Saturday, January 23, 2016

Sherlockians in amber.

I had been looking for a way to mention the new initiative by the Baker Street Irregulars to raise $250,000 over five years to digitize their Harvard archives. It's a pretty unbelievable concept -- a fan organization with a quarter-of-a-million Harvard archive, although one could probably see it coming. The value of the Sherlockian materials held by the Special Collections of the University of Minnesota far outreaches that figure, and a quarter mil just ain't what it used to be . . . though still not petty cash.

I just had a hard time wrapping my head around that one until I read a lovely blog post on "Monitoring the Media" about the writer's first time attending the BSI's annual dinner. The writer, "Anastasia" (I really have to do a post on this pseudonym trend -- coming soon), does a great job of encapsulating much of the Baker Street Irregulars experience. The starry-eyed first attending, the cherished anachronism, the upper-class venue . . . it really took me back to a time when I was much younger.

A time when I was not the only one that was much younger . . . the Baker Street Irregulars were also a much different organization than they are today. No Harvard archives, no Yale Club, not so many tuxedos, a Times Square that was kind of scary . . . and yet, all of what Anastasia describes about the BSI today was also very true back then. There has always been a large part of BSI culture that's been about looking back. To the Victorian era in its early years. To the 1930s in its later years. And to the . . . 1930s in its later years.

And to the 1930s in its later years.

And to the 1930s in its later years.

I don't recall much fuss about the Baker Street Irregulars of the 1950s. We don't really have a Sherlockian Fonzie to look back to to capture that era. Or the 1970s, when Nicholas Meyer was upsetting the apple cart and pastiches ran wild with crossovers. Or the 1990s, when women were first allowed to slowly be rationed into the Baker Street Irregulars, and Jeremy Brett was still holding the crown as the screen Sherlock. For in all those eras, the BSI would forever intersperse its loving gaze at Sherlock Holmes with longing sidelong glances back at the 1930s.

That charge was led by Jon Lellenberg back in the day, who remains, perhaps, the greatest devotee of that world before things went all . . . well, I don't exactly want to say "awry," but "very different." Despite the fact that he's not in vogue with the group's management of late, Jon is certainly responsible for much of the push for BSI history preservation we see today. The interest was always there, but I can't imagine anyone denying the snowball that he started pushing decades ago.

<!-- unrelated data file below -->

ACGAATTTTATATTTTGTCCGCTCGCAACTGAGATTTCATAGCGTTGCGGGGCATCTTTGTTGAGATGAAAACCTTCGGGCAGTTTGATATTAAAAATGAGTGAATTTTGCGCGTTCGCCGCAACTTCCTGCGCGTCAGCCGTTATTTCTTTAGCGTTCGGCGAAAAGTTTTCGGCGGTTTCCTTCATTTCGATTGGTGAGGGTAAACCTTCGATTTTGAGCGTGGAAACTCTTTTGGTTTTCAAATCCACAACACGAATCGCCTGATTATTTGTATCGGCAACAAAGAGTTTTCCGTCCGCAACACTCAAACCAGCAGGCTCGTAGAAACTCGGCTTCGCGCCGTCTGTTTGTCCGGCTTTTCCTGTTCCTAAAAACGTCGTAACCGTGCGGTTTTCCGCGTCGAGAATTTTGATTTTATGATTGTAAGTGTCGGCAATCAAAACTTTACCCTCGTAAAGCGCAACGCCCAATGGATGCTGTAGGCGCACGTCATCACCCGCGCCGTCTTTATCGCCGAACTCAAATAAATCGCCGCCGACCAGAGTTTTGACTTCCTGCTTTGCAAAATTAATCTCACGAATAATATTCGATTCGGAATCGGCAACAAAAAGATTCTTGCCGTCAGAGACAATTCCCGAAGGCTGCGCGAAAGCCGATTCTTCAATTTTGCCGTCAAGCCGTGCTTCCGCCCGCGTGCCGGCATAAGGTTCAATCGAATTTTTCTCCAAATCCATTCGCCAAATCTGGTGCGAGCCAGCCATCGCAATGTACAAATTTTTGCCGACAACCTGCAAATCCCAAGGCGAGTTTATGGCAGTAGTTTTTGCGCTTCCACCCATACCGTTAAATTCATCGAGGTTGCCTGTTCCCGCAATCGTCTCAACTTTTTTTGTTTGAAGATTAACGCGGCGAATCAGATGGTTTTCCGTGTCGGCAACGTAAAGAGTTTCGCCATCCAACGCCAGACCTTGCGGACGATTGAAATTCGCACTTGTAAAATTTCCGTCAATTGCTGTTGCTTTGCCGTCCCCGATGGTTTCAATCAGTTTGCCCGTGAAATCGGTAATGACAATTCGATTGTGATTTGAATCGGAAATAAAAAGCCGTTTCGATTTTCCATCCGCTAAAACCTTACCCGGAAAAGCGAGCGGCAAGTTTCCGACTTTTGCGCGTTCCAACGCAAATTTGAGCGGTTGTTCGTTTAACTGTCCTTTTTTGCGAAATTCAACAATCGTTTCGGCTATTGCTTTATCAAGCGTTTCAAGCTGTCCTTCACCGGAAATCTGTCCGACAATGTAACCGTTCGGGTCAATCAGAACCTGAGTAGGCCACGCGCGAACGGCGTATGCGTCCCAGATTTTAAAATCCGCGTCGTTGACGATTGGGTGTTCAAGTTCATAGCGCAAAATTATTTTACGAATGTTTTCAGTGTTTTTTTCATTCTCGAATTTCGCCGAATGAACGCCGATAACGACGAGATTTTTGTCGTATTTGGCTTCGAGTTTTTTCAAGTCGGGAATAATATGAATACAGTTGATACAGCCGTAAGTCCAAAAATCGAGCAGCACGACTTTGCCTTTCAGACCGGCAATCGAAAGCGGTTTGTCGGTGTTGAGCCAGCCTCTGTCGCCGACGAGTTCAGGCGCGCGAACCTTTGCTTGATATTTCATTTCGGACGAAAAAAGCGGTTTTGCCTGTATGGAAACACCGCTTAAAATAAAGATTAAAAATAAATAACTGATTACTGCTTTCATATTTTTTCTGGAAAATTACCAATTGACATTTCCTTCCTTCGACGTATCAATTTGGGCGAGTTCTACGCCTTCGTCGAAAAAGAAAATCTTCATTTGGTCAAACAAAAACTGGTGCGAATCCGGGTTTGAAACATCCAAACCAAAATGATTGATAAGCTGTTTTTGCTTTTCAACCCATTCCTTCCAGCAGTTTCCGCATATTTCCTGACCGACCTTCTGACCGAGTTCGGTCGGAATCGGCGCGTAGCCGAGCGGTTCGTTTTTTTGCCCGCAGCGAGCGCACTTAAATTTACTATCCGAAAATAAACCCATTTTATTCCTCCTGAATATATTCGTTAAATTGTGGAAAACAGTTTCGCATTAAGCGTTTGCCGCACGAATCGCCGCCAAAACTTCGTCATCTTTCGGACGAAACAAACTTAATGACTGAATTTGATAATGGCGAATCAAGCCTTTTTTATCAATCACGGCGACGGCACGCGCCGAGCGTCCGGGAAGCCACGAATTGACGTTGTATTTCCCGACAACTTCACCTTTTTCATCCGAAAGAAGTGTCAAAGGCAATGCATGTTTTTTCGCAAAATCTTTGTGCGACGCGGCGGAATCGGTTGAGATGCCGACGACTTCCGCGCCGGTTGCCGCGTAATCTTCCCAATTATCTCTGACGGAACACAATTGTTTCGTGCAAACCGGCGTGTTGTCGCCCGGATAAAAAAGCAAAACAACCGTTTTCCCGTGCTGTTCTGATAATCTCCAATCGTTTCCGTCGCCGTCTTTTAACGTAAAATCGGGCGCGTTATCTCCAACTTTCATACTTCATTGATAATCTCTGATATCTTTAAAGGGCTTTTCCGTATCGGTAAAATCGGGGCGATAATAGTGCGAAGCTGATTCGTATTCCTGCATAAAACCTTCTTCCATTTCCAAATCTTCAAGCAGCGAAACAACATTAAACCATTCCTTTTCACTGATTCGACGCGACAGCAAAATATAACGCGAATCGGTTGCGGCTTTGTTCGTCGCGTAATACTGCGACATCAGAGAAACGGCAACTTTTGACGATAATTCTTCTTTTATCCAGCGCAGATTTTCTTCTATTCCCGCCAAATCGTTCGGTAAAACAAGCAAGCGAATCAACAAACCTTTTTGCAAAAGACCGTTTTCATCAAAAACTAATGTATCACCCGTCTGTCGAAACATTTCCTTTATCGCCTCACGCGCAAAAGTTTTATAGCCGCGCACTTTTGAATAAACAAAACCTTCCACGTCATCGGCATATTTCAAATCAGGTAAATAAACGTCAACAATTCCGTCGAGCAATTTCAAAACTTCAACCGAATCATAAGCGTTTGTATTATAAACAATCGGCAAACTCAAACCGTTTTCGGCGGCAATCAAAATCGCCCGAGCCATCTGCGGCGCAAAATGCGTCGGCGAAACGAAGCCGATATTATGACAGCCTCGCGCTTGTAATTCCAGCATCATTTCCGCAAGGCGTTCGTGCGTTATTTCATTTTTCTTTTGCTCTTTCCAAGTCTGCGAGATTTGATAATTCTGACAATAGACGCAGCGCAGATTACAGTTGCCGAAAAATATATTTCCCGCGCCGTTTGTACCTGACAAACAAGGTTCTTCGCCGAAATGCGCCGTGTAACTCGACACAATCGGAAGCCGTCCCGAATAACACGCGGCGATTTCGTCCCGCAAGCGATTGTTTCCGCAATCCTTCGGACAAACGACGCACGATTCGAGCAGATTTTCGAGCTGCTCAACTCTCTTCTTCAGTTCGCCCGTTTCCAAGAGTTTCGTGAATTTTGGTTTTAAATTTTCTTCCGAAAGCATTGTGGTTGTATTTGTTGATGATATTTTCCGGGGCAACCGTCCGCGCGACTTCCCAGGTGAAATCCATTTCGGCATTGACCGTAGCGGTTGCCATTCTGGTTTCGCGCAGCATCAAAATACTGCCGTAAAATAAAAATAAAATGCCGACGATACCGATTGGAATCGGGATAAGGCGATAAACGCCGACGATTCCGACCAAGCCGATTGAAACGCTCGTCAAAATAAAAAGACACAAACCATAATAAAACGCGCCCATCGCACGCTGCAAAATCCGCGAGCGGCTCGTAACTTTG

And I'll be honest here: As a rabid Sherlock Holmes fan, I've never been a big proponent of too much enthusiasm about the Baker Street Irregulars of New York. In places, it has always seemed to distract from the topic that I really wanted to focus on. Why sing "Aunt Clara" one more time when we could hear some tribute to Sherlock Holmes that could be the next longstanding addition to our Sherlockian history? My personal Sherlockian mantra might as well be the Moriartian "I'm *so* changeable!" because before ADD was even a buzz-acronym, I was there: "Forget that old stuff, let's see something new!"

And now, we've seen something new. Holy crap, have we seen something new. Sherlockiana has had its own version of climate change and the seas are rising. Not to imply our new Sherlockian world is a dangerous disaster -- it's brought some amazing goodness as well as some amazing badness -- there is just an undeniably powerful force behind the name "Sherlock Holmes" these days.

In such times, the urge to build up walls, secure the treasures, and lay in stores to maintain the life one once knew becomes stronger than ever. As Anastasia closes her blog about the BSI and its dinner, she ponders how that "preserved in amber" quality of the BSI will remain during all that's going on about it. The Baker Street Irregulars never had such a Sherlockian fandom at its gates as it now has. It's about to be changed forever, whether its more diehard members will acknowledge that fact or not, but that's the way life has always been. Changes is constant, even when we pretend it isn't there.